That’s from today’s FT.com—the web site of the Financial Times of London.

I know some readers will accuse me of grinding my ax on poor old Microsoft again, just a few days after my final 2005 post stating that the undermining of the Microsoft desktop software monopoly was the biggest news story of the year—but believe me, I didn’t intend to start the new year attacking the Evil Empire.

It's just that stuff, as they say, happens. And it happened over the weekend, when my Microsoft Hotmail inbox started
automatically moving emails from my inbox to my trash can.

I am not making that up.

For about half a day I thought the unusually small number—i.e. zero—of emails in my Hotmail inbox merely reflected the fact that not a lot of people were cranking out emails over the weekend.

But then in the course of finishing up year-end business I sent myself an email from a Google Mail account established last year as a back-up to Hotmail.

The email never arrived.

Actually, what I discovered was that it had arrived but was immediately transferred to my trash can—without me doing a thing.

This morning I found 6 emails in my Microsoft inbox, and
26 unread, unseen emails in my Microsoft trash can.

I suppose I should thank Bill Gates for deciding what is really important and what can be discarded without viewing.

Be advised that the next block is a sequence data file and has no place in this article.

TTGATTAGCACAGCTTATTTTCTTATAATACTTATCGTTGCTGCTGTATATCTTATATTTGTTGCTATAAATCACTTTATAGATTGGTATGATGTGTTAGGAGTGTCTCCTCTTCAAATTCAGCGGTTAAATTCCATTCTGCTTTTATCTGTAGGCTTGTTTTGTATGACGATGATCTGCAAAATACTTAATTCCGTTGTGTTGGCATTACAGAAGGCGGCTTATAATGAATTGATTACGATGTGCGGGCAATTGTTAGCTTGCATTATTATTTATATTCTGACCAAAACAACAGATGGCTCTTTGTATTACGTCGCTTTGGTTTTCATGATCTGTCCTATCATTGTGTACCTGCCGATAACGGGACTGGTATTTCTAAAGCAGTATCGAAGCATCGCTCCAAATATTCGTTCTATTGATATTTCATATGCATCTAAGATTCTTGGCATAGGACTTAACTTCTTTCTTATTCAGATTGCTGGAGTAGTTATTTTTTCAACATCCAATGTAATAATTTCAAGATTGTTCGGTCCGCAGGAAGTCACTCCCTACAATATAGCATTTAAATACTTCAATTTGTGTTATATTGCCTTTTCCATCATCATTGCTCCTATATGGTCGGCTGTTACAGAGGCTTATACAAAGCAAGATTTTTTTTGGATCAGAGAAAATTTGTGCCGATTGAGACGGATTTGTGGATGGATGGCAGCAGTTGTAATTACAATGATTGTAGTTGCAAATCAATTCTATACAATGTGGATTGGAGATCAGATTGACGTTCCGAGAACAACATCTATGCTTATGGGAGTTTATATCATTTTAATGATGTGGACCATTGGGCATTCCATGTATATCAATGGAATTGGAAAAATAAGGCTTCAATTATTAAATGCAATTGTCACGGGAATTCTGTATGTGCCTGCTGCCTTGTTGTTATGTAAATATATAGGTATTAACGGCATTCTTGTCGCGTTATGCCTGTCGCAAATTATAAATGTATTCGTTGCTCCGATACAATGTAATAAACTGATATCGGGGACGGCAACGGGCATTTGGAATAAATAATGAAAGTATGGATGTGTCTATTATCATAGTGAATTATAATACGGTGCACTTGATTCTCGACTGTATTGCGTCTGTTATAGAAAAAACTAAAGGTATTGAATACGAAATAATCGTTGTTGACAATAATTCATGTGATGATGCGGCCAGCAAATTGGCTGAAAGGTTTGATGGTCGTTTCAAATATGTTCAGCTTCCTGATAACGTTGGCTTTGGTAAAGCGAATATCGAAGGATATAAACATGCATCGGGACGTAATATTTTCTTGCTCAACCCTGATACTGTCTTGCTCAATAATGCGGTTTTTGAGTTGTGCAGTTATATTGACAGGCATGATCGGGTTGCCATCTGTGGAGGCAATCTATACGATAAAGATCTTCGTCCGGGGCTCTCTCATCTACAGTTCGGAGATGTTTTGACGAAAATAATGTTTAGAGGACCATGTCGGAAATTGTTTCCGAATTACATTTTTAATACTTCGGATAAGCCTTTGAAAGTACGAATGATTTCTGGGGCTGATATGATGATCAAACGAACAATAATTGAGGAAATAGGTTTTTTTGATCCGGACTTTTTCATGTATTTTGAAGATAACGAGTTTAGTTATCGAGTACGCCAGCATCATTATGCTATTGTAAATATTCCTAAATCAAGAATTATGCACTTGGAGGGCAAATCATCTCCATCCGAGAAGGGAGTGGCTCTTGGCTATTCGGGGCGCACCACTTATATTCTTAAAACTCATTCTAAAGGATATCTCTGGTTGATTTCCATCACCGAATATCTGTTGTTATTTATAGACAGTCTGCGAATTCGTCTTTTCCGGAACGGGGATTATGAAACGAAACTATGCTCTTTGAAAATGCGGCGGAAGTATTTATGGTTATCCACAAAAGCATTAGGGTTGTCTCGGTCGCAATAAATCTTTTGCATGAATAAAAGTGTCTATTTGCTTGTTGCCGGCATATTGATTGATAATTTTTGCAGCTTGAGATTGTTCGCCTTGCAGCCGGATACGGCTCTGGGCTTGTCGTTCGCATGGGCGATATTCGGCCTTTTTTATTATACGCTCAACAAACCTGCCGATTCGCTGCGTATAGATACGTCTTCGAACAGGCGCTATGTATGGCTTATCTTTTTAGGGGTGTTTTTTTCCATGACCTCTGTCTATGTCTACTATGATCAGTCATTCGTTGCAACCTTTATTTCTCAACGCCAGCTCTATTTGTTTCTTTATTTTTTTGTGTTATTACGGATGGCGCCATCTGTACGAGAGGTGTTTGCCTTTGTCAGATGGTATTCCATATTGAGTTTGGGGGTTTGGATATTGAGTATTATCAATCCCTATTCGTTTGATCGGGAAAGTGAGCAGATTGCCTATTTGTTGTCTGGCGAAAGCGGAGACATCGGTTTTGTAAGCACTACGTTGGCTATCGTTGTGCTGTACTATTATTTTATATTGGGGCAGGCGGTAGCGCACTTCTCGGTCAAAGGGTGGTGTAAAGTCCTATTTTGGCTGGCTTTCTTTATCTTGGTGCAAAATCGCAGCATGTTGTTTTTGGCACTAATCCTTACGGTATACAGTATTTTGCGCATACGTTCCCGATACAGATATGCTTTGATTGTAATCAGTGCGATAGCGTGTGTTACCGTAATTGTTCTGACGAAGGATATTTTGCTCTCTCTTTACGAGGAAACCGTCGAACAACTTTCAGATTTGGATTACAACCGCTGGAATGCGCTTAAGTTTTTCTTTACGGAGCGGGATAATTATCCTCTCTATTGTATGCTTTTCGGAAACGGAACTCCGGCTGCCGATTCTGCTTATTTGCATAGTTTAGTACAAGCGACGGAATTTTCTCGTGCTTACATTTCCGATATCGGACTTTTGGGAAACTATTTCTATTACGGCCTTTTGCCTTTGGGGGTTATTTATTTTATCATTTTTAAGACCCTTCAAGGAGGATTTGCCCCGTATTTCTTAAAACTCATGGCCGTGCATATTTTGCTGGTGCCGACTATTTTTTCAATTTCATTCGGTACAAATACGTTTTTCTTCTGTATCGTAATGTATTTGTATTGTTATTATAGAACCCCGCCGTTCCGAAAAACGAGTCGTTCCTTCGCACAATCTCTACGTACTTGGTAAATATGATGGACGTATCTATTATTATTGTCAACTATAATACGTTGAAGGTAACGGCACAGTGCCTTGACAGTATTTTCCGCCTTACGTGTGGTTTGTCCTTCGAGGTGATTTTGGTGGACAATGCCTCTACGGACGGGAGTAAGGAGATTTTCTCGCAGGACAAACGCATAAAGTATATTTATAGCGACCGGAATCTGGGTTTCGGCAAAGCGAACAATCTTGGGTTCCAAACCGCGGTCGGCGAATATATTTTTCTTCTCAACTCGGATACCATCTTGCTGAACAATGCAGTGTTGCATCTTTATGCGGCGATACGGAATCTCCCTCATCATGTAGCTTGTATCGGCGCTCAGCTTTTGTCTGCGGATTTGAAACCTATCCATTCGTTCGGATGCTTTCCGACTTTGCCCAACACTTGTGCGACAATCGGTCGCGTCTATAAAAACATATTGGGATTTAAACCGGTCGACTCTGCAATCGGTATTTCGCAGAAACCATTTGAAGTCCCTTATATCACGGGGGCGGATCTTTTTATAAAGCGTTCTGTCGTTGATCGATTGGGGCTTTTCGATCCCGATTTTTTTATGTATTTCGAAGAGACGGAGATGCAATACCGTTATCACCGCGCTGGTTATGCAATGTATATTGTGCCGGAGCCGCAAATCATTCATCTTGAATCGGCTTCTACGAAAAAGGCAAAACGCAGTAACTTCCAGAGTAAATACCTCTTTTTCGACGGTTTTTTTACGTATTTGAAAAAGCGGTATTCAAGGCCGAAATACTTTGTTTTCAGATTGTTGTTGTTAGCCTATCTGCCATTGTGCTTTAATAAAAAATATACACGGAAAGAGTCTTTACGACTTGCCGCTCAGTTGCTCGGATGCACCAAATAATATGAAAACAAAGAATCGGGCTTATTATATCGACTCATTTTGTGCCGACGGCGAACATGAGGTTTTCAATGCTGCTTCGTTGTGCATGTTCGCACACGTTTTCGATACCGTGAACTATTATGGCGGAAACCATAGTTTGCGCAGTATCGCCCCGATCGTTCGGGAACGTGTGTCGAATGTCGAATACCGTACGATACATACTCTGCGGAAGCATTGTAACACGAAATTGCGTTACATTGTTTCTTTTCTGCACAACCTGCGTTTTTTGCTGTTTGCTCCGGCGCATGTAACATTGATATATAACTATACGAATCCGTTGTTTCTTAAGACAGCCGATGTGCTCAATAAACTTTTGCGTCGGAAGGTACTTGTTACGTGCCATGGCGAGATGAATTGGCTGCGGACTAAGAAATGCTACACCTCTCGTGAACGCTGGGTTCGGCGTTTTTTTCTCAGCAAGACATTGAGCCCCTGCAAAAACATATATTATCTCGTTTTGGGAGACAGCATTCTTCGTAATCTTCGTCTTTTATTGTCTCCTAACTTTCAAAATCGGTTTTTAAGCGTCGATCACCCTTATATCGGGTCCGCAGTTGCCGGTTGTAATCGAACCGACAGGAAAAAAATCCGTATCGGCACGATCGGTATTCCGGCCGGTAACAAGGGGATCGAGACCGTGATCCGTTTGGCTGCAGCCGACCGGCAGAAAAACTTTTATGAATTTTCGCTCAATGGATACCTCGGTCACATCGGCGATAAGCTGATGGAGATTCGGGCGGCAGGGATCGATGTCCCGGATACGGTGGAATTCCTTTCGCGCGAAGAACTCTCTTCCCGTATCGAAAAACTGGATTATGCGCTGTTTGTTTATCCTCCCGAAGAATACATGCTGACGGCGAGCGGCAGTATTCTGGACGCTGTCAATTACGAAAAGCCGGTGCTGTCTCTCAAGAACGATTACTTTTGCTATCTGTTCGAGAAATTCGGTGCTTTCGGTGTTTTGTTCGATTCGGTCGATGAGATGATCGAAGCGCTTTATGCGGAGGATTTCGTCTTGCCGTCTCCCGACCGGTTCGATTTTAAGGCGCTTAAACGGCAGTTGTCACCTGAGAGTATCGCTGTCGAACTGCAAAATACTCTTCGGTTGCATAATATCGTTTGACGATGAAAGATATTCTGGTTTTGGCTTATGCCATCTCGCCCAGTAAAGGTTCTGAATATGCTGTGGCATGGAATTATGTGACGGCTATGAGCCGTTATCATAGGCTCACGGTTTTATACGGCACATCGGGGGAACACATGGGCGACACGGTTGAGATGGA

I also suppose I should contact Microsoft’s so-called Help Desk and tell them about my new Hotmail problem. But if they are as useless as they were the last time I had a major Hotmail problem (it took me 4 weeks to receive a response to my email requesting help), I would rather spend the time simply moving the rest of my email business to the Google Mail account I established during the last major Hotmail problem.

And if readers still think I am being too tough on Microsoft here, well, check out the following from today’s FT.com article:

Unlike most attacks, which require victims to download or execute a suspect file, the new vulnerability makes it possible for users to infect their computers with spyware or a virus simply by viewing a web page, e-mail or instant message that contains a contaminated image.

Jeff Matthews
I Am Not Making This Up

© 2005 Jeff Matthews

The content contained in this blog represents the opinions of Mr. Matthews. Mr. Matthews also acts as an advisor and clients advised by Mr. Matthews may hold either long or short positions in securities of various companies discussed in the blog based upon Mr. Matthews' recommendations.